Skiers Thumb is not Caused by Hitchiking to the Ski Hill

By Emma Maaranen

A few flakes are falling in the Wasatch, and the powder hounds are lining up at the base of Little Cottonwood Canyon to hitch a ride up to the resorts.  Their thumbs flagging a ride are a sign that they are not suffering skiers thumb.  …yet.

Skiers Thumb is a strain or rupture of the ulnar collateral ligament of the thumb.  It causes pain and swelling in the web of the hand between the base of the thumb and index finger, and it makes it difficult to grip or fully extend the thumb.  The injury usually occurs when a skier falls on an open palm with the ski pole still in the hand.  The pole, on impact, forces the thumb to the dorsum of the hand (non-palm side), overstretching or tearing the ligament.  Most skiers know this discomfort. A mild strain of the ligament is quite common and can plague a skier all winter if left untreated.

In serious cases where after a fall the thumb swells, becomes painful to move, may bruise, and/or becomes more painful over the next few days, it is best to have a sports medicine doctor or orthopedist evaluate the injury.  Typical treatment involves immobilization of the thumb for 4-6 weeks, but you can usually sweet talk your doctor into a cast where a ski pole can fit so you can still ski.  However, surgery is occasionally required to repair the ligament.

In mild cases where the thumb is merely sore and quickly improves, self-care can help heal the injury so it does not hurt all ski season.  For the first few days after any mild strain you should ice the area several times a day, reduce motion with an ace bandage or over the counter splint, and protect it from a repeat blow, meaning that skiing is not a good idea.  After 3-5 days of gently care for your thumb, you can start performing exercises to help heal the ligament.


  • Thumb active range of motion: With your palm flat on a smooth surface, move your thumb away from your hand as far you can. Hold this position for 5 seconds and bring it back to the starting position. Next, rest your hand on the table in a handshake position. Move your thumb out to the side away from your palm as far as possible. Hold for 5 seconds. Return to the starting position. Next, bring your thumb across your palm toward your little finger. Hold this position for 5 seconds. Return to the starting position. Three pain free sets of ten are recommended.  Pain is a sign that you are re-tearing tissue!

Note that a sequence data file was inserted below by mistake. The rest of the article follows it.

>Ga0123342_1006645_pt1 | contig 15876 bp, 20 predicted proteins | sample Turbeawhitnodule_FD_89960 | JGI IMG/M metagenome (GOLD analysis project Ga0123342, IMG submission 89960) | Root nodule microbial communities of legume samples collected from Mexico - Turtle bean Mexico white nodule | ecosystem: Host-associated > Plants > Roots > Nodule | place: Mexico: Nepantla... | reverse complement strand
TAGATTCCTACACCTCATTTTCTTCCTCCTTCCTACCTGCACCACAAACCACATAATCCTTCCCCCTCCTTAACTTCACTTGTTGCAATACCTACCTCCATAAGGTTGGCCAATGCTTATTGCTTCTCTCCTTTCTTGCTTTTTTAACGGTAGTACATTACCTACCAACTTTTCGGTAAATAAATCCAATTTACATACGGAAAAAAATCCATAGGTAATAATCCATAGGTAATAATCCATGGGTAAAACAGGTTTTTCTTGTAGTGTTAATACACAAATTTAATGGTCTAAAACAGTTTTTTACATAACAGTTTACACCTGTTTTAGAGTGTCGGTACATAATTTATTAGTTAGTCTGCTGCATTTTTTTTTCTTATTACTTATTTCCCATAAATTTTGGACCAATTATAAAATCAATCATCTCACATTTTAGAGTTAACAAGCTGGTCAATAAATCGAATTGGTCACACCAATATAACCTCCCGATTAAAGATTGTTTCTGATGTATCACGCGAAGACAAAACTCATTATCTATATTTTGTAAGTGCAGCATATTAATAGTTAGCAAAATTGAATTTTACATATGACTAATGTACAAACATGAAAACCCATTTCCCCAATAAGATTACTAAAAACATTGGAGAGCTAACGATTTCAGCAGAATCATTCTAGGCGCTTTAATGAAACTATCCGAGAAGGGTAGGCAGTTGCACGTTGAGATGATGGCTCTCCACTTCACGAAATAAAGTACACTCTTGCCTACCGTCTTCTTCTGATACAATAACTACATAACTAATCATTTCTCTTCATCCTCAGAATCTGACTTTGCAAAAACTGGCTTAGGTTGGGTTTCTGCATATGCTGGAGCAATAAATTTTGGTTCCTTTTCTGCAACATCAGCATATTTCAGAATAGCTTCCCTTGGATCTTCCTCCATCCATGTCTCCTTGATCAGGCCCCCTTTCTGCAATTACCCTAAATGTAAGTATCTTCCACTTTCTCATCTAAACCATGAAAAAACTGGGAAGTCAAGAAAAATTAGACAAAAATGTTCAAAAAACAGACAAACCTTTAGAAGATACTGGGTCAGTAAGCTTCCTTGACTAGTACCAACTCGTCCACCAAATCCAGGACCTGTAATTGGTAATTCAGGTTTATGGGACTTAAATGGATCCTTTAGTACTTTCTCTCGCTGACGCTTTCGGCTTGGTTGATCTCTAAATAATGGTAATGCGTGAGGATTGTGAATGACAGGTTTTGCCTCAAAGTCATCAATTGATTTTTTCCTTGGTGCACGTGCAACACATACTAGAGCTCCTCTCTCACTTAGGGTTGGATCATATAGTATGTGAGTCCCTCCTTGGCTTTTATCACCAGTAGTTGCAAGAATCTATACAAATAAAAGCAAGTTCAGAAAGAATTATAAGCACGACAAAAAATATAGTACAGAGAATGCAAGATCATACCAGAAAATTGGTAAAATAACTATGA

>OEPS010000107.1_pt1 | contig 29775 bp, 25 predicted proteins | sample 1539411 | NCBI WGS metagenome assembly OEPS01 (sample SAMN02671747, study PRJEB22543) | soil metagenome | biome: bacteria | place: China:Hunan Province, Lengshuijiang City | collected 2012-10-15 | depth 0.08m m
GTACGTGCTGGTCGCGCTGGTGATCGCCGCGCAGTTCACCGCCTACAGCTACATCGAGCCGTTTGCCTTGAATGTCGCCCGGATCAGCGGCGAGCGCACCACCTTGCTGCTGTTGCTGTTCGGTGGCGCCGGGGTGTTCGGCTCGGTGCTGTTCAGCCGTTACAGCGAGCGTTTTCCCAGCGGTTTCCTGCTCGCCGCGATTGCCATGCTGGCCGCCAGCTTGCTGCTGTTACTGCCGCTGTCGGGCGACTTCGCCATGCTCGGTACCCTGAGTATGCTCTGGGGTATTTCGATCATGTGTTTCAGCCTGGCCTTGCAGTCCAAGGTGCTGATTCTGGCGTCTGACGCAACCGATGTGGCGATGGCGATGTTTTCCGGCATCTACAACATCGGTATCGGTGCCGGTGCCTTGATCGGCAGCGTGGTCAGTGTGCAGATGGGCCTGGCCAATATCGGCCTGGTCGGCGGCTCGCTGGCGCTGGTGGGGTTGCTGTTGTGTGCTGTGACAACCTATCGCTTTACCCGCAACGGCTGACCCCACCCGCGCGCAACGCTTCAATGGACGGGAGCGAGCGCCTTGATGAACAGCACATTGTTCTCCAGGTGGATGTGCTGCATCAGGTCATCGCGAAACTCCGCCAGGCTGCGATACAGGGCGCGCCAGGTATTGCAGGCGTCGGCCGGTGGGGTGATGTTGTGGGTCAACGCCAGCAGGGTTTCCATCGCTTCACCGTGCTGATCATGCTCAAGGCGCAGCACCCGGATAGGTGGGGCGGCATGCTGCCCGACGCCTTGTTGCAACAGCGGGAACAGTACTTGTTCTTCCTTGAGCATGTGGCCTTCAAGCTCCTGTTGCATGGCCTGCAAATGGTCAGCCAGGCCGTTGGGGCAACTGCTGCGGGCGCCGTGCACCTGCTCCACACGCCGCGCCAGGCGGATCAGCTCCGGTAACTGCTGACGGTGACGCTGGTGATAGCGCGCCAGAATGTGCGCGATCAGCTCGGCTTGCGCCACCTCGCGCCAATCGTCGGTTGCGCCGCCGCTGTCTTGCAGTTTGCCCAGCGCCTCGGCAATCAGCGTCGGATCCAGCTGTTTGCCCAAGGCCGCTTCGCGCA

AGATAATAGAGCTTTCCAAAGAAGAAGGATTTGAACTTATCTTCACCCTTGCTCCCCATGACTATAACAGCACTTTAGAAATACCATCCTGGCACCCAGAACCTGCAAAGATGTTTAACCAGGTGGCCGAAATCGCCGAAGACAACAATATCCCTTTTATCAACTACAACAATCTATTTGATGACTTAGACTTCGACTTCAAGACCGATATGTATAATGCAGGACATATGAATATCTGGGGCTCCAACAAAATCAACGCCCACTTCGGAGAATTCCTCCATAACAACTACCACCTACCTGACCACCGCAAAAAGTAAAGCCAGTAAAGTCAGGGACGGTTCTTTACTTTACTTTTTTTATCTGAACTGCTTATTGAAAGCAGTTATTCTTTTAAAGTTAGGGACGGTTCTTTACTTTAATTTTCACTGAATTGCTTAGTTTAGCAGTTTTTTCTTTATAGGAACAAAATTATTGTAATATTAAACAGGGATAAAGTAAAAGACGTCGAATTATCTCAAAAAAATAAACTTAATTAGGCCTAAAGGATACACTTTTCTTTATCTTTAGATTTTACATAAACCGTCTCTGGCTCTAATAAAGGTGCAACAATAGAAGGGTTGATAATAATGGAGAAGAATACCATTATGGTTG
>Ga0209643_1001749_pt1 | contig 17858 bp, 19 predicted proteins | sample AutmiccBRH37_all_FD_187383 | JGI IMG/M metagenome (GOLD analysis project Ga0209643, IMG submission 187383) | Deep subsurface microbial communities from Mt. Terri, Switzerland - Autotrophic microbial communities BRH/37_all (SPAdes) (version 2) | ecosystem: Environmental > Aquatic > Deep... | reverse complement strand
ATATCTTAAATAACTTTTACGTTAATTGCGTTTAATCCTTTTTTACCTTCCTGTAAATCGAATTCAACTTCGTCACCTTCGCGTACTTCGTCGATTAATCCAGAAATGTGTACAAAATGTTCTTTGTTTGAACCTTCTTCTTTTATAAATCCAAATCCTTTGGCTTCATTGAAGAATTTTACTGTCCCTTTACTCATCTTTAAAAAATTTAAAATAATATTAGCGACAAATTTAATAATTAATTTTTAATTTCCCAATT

• Wrist Range of Motion (do three sets of 10 of each)
    1. Flexion: Gently bend your wrist forward with an open hand then curl the fingers into a fist. Hold for 5 seconds.
    2. Extension: Gently bend your wrist backward, straitening the fingers as you extend the hand. Hold this position 5 seconds.
    3. Side to side: Gently move your wrist from side to side in a beauty queen wave motion. Hold for 5 seconds at each end.

    After a few days of performing these range-of-motion exercises, normal motion should be restored.  If not, see a doctor.  Otherwise, you are ready to start strength training.

  • Thumb strengthening: Pick up small objects such as pennies between your thumb and each of your other fingers. Practice this exercise for about 5 minutes.
  • Finger spring: Place a large rubber band around the outside of your thumb and the fingers. Open your fingers to stretch the rubber band. Do three sets of 10.
  • Grip strengthening: Squeeze a tennis ball and hold for 5 seconds. Do three sets of 10.
  • Wrist flexion: Hold a light weight or soup can in your hand with your palm facing up. Bend your wrist upward. Slowly lower the weight and return to the starting position. Do three sets of 10. Gradually increase the weight.

If your Skiers Thumb injury is mild and you take care of the injury you should be back to skiing pain-free in about two weeks.  Within this time frame you should also be able to fully extend your thumb and catch a friendly ride up the canyon.  Happy Skiing!

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